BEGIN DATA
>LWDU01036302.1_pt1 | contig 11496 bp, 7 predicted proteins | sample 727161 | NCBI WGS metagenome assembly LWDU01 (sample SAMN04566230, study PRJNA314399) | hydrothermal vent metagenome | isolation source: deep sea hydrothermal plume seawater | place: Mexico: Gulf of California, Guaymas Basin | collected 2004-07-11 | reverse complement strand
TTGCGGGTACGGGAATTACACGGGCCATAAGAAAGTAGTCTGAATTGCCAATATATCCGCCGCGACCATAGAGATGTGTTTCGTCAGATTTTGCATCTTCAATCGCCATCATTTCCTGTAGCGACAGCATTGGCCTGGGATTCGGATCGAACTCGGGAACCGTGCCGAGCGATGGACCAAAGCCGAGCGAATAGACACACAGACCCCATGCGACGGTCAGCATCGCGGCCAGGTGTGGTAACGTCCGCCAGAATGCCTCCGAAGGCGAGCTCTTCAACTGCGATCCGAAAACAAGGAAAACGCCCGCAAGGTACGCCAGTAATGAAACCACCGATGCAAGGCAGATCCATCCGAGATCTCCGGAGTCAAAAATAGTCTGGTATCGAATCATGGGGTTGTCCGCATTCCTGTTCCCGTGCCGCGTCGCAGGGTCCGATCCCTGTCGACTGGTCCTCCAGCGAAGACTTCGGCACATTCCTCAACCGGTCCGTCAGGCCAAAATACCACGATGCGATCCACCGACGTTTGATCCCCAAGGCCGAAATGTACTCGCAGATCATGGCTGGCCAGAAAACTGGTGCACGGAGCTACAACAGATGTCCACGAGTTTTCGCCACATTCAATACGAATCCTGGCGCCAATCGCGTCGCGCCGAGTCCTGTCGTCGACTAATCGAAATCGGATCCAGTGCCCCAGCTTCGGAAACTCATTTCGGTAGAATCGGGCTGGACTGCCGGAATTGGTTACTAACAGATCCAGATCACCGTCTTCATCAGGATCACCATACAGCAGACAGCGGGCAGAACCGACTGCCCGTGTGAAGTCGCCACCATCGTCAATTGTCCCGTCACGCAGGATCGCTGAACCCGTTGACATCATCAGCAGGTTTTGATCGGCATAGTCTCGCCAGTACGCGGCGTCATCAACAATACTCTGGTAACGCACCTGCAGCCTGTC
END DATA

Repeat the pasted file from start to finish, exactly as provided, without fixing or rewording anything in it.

>LWDU01036302.1_pt1 | contig 11496 bp, 7 predicted proteins | sample 727161 | NCBI WGS metagenome assembly LWDU01 (sample SAMN04566230, study PRJNA314399) | hydrothermal vent metagenome | isolation source: deep sea hydrothermal plume seawater | place: Mexico: Gulf of California, Guaymas Basin | collected 2004-07-11 | reverse complement strand
TTGCGGGTACGGGAATTACACGGGCCATAAGAAAGTAGTCTGAATTGCCAATATATCCGCCGCGACCATAGAGATGTGTTTCGTCAGATTTTGCATCTTCAATCGCCATCATTTCCTGTAGCGACAGCATTGGCCTGGGATTCGGATCGAACTCGGGAACCGTGCCGAGCGATGGACCAAAGCCGAGCGAATAGACACACAGACCCCATGCGACGGTCAGCATCGCGGCCAGGTGTGGTAACGTCCGCCAGAATGCCTCCGAAGGCGAGCTCTTCAACTGCGATCCGAAAACAAGGAAAACGCCCGCAAGGTACGCCAGTAATGAAACCACCGATGCAAGGCAGATCCATCCGAGATCTCCGGAGTCAAAAATAGTCTGGTATCGAATCATGGGGTTGTCCGCATTCCTGTTCCCGTGCCGCGTCGCAGGGTCCGATCCCTGTCGACTGGTCCTCCAGCGAAGACTTCGGCACATTCCTCAACCGGTCCGTCAGGCCAAAATACCACGATGCGATCCACCGACGTTTGATCCCCAAGGCCGAAATGTACTCGCAGATCATGGCTGGCCAGAAAACTGGTGCACGGAGCTACAACAGATGTCCACGAGTTTTCGCCACATTCAATACGAATCCTGGCGCCAATCGCGTCGCGCCGAGTCCTGTCGTCGACTAATCGAAATCGGATCCAGTGCCCCAGCTTCGGAAACTCATTTCGGTAGAATCGGGCTGGACTGCCGGAATTGGTTACTAACAGATCCAGATCACCGTCTTCATCAGGATCACCATACAGCAGACAGCGGGCAGAACCGACTGCCCGTGTGAAGTCGCCACCATCGTCAATTGTCCCGTCACGCAGGATCGCTGAACCCGTTGACATCATCAGCAGGTTTTGATCGGCATAGTCTCGCCAGTACGCGGCGTCATCAACAATACTCTGGTAACGCACCTGCAGCCTGTC